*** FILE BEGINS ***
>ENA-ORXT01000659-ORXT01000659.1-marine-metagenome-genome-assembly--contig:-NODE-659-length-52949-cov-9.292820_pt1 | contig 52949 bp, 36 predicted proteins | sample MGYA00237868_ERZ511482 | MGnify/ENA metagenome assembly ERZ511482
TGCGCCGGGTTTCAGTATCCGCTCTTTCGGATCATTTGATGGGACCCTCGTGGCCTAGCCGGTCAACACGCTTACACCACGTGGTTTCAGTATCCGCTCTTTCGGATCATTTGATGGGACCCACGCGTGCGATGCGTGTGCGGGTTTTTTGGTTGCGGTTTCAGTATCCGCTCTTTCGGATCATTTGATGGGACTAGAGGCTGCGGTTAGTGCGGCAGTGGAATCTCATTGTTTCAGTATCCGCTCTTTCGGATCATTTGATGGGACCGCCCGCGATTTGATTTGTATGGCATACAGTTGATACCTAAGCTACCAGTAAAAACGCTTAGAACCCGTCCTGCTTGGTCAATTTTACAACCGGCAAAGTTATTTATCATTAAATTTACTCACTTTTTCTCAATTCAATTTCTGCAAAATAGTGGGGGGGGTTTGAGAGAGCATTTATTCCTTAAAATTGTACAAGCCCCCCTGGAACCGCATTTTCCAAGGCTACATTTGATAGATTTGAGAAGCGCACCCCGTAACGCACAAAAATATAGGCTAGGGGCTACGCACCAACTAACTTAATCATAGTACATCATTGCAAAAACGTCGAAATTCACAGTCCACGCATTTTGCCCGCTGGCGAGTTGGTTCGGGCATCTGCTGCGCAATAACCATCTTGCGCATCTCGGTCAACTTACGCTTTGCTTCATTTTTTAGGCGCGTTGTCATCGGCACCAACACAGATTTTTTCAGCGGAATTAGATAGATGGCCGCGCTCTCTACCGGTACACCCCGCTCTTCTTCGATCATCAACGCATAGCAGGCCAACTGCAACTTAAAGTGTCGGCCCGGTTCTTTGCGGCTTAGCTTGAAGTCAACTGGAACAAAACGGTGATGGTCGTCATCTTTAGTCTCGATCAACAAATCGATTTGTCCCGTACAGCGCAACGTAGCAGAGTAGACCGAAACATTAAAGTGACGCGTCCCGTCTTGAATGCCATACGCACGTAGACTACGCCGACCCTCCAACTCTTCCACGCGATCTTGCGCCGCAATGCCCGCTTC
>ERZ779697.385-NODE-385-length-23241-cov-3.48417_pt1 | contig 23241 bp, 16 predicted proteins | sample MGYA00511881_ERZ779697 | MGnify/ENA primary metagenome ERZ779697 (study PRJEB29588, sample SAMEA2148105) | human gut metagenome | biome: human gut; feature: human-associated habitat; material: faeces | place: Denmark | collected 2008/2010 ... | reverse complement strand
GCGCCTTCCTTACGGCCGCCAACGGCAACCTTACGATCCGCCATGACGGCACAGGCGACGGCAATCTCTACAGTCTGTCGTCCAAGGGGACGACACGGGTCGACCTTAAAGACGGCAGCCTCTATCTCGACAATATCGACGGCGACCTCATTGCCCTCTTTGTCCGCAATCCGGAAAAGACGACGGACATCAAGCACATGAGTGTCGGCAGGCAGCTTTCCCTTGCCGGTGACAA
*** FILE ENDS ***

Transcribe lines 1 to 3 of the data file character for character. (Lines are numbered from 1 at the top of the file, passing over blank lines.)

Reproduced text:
>ENA-ORXT01000659-ORXT01000659.1-marine-metagenome-genome-assembly--contig:-NODE-659-length-52949-cov-9.292820_pt1 | contig 52949 bp, 36 predicted proteins | sample MGYA00237868_ERZ511482 | MGnify/ENA metagenome assembly ERZ511482
TGCGCCGGGTTTCAGTATCCGCTCTTTCGGATCATTTGATGGGACCCTCGTGGCCTAGCCGGTCAACACGCTTACACCACGTGGTTTCAGTATCCGCTCTTTCGGATCATTTGATGGGACCCACGCGTGCGATGCGTGTGCGGGTTTTTTGGTTGCGGTTTCAGTATCCGCTCTTTCGGATCATTTGATGGGACTAGAGGCTGCGGTTAGTGCGGCAGTGGAATCTCATTGTTTCAGTATCCGCTCTTTCGGATCATTTGATGGGACCGCCCGCGATTTGATTTGTATGGCATACAGTTGATACCTAAGCTACCAGTAAAAACGCTTAGAACCCGTCCTGCTTGGTCAATTTTACAACCGGCAAAGTTATTTATCATTAAATTTACTCACTTTTTCTCAATTCAATTTCTGCAAAATAGTGGGGGGGGTTTGAGAGAGCATTTATTCCTTAAAATTGTACAAGCCCCCCTGGAACCGCATTTTCCAAGGCTACATTTGATAGATTTGAGAAGCGCACCCCGTAACGCACAAAAATATAGGCTAGGGGCTACGCACCAACTAACTTAATCATAGTACATCATTGCAAAAACGTCGAAATTCACAGTCCACGCATTTTGCCCGCTGGCGAGTTGGTTCGGGCATCTGCTGCGCAATAACCATCTTGCGCATCTCGGTCAACTTACGCTTTGCTTCATTTTTTAGGCGCGTTGTCATCGGCACCAACACAGATTTTTTCAGCGGAATTAGATAGATGGCCGCGCTCTCTACCGGTACACCCCGCTCTTCTTCGATCATCAACGCATAGCAGGCCAACTGCAACTTAAAGTGTCGGCCCGGTTCTTTGCGGCTTAGCTTGAAGTCAACTGGAACAAAACGGTGATGGTCGTCATCTTTAGTCTCGATCAACAAATCGATTTGTCCCGTACAGCGCAACGTAGCAGAGTAGACCGAAACATTAAAGTGACGCGTCCCGTCTTGAATGCCATACGCACGTAGACTACGCCGACCCTCCAACTCTTCCACGCGATCTTGCGCCGCAATGCCCGCTTC
>ERZ779697.385-NODE-385-length-23241-cov-3.48417_pt1 | contig 23241 bp, 16 predicted proteins | sample MGYA00511881_ERZ779697 | MGnify/ENA primary metagenome ERZ779697 (study PRJEB29588, sample SAMEA2148105) | human gut metagenome | biome: human gut; feature: human-associated habitat; material: faeces | place: Denmark | collected 2008/2010 ... | reverse complement strand